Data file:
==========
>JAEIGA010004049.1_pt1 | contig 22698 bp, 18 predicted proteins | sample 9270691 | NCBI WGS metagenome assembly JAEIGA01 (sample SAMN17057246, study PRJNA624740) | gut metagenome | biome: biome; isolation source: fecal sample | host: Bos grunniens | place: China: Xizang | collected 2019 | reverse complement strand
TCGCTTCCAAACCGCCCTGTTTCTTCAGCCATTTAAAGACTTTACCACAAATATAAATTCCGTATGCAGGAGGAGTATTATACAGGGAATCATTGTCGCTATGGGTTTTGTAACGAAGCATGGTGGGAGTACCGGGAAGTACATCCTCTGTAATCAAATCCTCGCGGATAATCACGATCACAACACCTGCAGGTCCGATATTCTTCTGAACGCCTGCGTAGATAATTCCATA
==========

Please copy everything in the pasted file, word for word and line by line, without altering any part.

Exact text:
>JAEIGA010004049.1_pt1 | contig 22698 bp, 18 predicted proteins | sample 9270691 | NCBI WGS metagenome assembly JAEIGA01 (sample SAMN17057246, study PRJNA624740) | gut metagenome | biome: biome; isolation source: fecal sample | host: Bos grunniens | place: China: Xizang | collected 2019 | reverse complement strand
TCGCTTCCAAACCGCCCTGTTTCTTCAGCCATTTAAAGACTTTACCACAAATATAAATTCCGTATGCAGGAGGAGTATTATACAGGGAATCATTGTCGCTATGGGTTTTGTAACGAAGCATGGTGGGAGTACCGGGAAGTACATCCTCTGTAATCAAATCCTCGCGGATAATCACGATCACAACACCTGCAGGTCCGATATTCTTCTGAACGCCTGCGTAGATAATTCCATA